Nelson Lichtenstein, History, at ext. 4822 or e-mail email@example.com
The study of capital and labor, of employment and income, of unions and managers, of poverty and wealth, and of the racial, gendered, ethnic, and linguistic character of the working-class, both domestic and global, has hardly been absent from the scholarship and teaching ofUCSB faculty. But much of this has been institutionally invisible and intellectually fragmented. One might well take this as an indication of great success: since the study of class, work, and labor is now embedded within so many disciplines, it has become an unproblematic part of the intellectual landscape. But this is just the problem, and the formation of an interdisciplinary research focus group has helped more than a dozen faculty members and an equal number of grad students compare, recast, and sharpen their understanding of a laborite universe whose ideological and social foundations are sometimes taken for granted.
The convener of the group is Nelson Lichtenstein, History, frequently in tandem with Mary Furner, History, Richard Flacks, Sociology, and Eileen Boris, Women’s Studies. Among the faculty and graduate students who have participated in the group are Richard Sullivan, grad Sociology, Chris McAuley, Black Studies, Ralph AmbrusterSandoval, Chicano Studies, Zaragosa Vargas, History, John Baranski, grad History, and Chris Newfield, English.
The group actually got started before it was officially recognized and funded by the IHC. Our first speaker, in March 2002, was Paul Buhle, Brown, who lectured on Hollywood during the Black List era. This was followed during August 2002, by a major conference, “Justice at Work: A Conference Honoring David Brody.” Although funding for this conference, well described in the “report” found in the current issue of International Labor and Working Class History, was not funded by the IHC or the Research Focus Group, the community of interest and intellect which the Focus Group had begun to crystallize here at UCSB proved important to the possibility and success of that conference. The Focus Group had but two discussion meetings during the 2002-2003 academic year, (in part because the cqnvener was busy organizing the capitalism and its culture conference) but we did co-sponsor the April 7 talk by Keith Breckenridge, University of Natal, “The Rise and Fall of the South Aftican Bureau of Proof: Total Information in the Making of Apartheid,” and we sponsored the May 15, 2003 talk by Leon Fink, University of Illinois, Chicago, whose new book, The Maya of Morganton: Work and Community in the Nuevo New South has just appeared.
We have ambitious plans for next year. At meeting held May 22 an interdisciplinary group offaculty, overlapping about 80 percent with Focus Group participants, began planning work to establish a Labor Studies program here at UCSB. This will involve, for undergraduates, construction of a core labor studies sequence, and for graduate students, a Ph.D. emphasis or certificate in Sociology, History, Chicano Studies, and perhaps other disciplines. The first step in setting up the program will take place when we hold a joint History-Sociology graduate reading seminar during fall quarter 2003, most likely led by Richard Flacks and Nelson Lichtenstein. This for-credit graduate student/faculty seminar will do the historiographical, methodological, and curricular work necessary to put the Labor Studies Program in place.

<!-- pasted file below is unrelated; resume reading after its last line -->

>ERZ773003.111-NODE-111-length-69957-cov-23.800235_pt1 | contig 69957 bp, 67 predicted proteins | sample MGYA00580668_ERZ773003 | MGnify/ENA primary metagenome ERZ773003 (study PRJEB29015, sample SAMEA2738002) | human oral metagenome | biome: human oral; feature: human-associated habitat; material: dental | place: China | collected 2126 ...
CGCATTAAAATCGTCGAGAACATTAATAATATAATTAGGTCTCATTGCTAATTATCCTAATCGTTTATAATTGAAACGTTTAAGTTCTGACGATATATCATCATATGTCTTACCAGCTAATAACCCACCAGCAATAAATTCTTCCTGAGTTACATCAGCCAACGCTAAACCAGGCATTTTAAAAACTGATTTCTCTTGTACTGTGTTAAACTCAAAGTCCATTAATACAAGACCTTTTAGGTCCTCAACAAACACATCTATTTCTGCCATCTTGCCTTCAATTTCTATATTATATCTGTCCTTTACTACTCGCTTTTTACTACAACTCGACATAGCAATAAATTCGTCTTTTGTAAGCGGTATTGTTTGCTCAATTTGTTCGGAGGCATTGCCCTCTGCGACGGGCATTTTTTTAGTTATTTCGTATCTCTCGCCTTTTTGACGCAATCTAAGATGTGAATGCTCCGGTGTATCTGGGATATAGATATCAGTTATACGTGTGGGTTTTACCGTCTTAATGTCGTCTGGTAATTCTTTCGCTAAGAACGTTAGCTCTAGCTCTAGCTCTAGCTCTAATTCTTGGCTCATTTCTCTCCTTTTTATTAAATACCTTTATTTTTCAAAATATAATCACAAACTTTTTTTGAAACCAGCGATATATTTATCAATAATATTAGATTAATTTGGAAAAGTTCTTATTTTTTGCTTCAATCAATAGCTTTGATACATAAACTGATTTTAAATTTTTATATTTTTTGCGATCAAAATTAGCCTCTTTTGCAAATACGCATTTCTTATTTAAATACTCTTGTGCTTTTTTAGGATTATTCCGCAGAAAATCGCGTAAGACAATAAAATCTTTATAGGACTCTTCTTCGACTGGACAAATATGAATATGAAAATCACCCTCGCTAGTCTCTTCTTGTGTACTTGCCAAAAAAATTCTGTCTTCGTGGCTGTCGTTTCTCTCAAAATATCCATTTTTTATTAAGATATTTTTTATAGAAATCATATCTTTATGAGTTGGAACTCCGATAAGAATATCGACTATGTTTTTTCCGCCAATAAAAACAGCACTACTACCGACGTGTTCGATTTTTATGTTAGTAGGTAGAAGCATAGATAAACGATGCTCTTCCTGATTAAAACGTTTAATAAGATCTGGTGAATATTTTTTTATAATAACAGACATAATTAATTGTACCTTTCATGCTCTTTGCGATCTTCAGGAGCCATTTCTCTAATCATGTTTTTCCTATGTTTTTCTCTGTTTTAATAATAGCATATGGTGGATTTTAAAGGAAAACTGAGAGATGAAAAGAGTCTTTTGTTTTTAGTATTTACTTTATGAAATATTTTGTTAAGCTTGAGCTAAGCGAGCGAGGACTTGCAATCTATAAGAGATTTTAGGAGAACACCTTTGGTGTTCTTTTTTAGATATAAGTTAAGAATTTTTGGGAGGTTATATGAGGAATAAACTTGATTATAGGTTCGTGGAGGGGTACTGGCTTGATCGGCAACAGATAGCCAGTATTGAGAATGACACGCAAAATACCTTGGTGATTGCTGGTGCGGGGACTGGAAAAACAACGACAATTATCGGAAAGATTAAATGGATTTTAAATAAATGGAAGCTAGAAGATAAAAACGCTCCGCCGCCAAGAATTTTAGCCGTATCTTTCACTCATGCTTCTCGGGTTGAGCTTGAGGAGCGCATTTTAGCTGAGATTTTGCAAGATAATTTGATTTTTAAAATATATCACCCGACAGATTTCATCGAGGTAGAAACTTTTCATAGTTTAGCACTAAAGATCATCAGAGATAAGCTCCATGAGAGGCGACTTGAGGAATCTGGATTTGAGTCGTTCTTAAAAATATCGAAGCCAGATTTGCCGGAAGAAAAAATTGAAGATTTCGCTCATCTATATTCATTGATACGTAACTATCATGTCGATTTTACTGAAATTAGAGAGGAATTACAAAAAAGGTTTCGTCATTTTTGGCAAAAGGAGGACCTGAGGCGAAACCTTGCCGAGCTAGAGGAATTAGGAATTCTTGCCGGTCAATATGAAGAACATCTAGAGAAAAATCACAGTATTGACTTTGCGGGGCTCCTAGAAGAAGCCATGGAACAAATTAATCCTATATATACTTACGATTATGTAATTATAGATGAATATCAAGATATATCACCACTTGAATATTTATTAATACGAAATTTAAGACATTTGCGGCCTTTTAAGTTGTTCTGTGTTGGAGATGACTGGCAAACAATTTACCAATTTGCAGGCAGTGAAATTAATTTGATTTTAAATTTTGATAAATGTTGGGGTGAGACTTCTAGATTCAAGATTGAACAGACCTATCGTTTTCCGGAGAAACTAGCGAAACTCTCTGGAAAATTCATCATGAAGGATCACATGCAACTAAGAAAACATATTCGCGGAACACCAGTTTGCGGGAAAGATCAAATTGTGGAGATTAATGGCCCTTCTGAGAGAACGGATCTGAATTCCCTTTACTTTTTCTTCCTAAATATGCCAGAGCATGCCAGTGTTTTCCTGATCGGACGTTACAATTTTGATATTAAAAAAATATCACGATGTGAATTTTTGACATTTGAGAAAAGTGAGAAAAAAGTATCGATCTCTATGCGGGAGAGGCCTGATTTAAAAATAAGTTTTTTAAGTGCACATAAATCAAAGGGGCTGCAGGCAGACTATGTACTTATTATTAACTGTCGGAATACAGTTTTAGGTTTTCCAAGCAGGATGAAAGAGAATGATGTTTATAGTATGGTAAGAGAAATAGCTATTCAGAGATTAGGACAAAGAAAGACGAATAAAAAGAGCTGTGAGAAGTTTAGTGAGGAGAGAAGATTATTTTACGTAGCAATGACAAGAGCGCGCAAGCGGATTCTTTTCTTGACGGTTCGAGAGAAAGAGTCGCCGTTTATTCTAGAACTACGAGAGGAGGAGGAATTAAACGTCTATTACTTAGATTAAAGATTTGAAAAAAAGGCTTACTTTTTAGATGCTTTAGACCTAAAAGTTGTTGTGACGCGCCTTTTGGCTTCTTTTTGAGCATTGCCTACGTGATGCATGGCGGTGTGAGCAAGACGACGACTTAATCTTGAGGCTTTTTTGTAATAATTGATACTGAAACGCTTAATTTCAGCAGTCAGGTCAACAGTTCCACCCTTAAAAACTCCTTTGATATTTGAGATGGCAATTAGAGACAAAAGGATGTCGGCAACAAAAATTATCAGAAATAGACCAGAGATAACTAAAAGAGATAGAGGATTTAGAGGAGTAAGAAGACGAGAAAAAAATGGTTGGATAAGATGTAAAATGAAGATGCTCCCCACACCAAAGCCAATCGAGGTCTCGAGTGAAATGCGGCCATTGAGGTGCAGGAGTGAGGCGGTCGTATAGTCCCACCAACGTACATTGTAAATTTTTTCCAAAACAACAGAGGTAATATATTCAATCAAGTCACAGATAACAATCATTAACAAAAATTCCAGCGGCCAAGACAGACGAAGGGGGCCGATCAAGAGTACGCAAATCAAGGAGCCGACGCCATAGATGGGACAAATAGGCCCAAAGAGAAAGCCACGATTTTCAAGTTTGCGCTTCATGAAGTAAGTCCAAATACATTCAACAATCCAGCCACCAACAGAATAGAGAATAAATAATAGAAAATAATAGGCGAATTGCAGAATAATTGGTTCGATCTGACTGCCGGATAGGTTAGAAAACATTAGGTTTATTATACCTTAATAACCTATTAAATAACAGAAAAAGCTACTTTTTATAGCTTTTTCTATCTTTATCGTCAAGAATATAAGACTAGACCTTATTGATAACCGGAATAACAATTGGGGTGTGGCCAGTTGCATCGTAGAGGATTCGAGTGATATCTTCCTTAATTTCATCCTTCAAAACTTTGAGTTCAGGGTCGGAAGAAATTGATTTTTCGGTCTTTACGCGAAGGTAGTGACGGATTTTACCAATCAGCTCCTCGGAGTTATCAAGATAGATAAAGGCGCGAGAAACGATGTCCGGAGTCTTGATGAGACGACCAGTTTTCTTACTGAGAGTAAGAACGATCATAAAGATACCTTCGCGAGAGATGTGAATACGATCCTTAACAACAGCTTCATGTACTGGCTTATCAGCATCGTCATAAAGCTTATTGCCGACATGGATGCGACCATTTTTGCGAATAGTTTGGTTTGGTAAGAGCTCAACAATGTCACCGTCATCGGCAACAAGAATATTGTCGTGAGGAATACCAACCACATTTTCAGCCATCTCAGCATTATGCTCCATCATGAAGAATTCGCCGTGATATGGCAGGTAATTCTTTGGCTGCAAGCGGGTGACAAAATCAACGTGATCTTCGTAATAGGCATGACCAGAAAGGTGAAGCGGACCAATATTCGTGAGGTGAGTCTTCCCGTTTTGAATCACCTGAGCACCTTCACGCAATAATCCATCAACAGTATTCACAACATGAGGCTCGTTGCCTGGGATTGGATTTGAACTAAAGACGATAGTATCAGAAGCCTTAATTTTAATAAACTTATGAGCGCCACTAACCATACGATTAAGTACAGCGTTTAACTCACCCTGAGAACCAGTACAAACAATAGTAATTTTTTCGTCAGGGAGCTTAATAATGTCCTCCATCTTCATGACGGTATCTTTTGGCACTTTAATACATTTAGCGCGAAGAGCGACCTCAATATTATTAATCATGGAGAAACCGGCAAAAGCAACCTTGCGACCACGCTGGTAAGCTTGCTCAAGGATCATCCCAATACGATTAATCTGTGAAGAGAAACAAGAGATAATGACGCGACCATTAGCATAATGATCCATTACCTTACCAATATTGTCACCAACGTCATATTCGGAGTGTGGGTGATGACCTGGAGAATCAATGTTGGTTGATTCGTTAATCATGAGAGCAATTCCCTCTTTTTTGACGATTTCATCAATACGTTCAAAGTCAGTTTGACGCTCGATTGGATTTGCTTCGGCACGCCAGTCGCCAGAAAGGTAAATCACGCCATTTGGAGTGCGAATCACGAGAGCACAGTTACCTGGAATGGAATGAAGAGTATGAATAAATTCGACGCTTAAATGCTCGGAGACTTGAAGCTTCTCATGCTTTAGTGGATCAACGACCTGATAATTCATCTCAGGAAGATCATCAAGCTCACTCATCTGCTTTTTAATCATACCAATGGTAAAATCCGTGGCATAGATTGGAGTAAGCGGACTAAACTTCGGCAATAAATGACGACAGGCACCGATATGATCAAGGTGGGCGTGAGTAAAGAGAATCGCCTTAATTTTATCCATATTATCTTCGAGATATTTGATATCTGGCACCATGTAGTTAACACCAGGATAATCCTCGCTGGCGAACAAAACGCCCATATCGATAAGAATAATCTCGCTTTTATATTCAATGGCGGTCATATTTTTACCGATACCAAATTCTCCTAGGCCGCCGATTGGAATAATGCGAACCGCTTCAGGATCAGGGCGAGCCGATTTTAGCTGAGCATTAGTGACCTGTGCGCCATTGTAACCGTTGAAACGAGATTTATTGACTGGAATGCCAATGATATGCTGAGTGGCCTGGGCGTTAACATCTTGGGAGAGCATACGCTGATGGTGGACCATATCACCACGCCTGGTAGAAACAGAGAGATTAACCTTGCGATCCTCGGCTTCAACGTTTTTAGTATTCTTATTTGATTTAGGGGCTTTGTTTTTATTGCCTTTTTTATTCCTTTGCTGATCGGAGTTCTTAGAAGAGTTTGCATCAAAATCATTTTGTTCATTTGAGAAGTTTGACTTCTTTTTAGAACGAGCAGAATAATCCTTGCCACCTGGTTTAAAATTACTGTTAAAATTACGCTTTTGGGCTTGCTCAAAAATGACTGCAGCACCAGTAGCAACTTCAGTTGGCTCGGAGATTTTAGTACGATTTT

Among the outside speakers we hope to bring to the seminar and/or to the core urtdergraduate course (spring 2004) are Nancy McLean, Northwestern, who is writing a book about the post-Sixties construction of American work rights; Ruth Milkman, UCLA, director of the Institute for Labor and Employment and a noted expert on California labor; Michael Honey, Univ. of Washington, an historian oflabor and the civil rights movement; and Gordon Lafer, University of Oregon, who will talk about the dialectics of academic labor. With funds from the UC Institute for Labor and Employment we have hired a part time staffer for the nascent Labor Studies program, but programming monies are non-existent, which is why we need mc Focus Group status for the next academic year. After that we hope to have a more secure and permanent source of funding.
Calendar of Events:
Thomas Frank October 7 “Class War and Culture War”
Michael Denning October 28 “Language of Class in Global Setting”
Nancy McCleen, LA Times labor reporter, November or February
Christopher Phelps, “C.L.R. James on Race and Capitalism” January 10, 2005
Michael Honey, “Martin Luther King from Seminary to Socialism” February 4, 2005
Mike Davis, “Class in the New California, Keynote Speaker, Southwest Labor Studies Conference, May 7, 2005
Sponsorship by The Center for the Study of Work, Labor, and Democracy.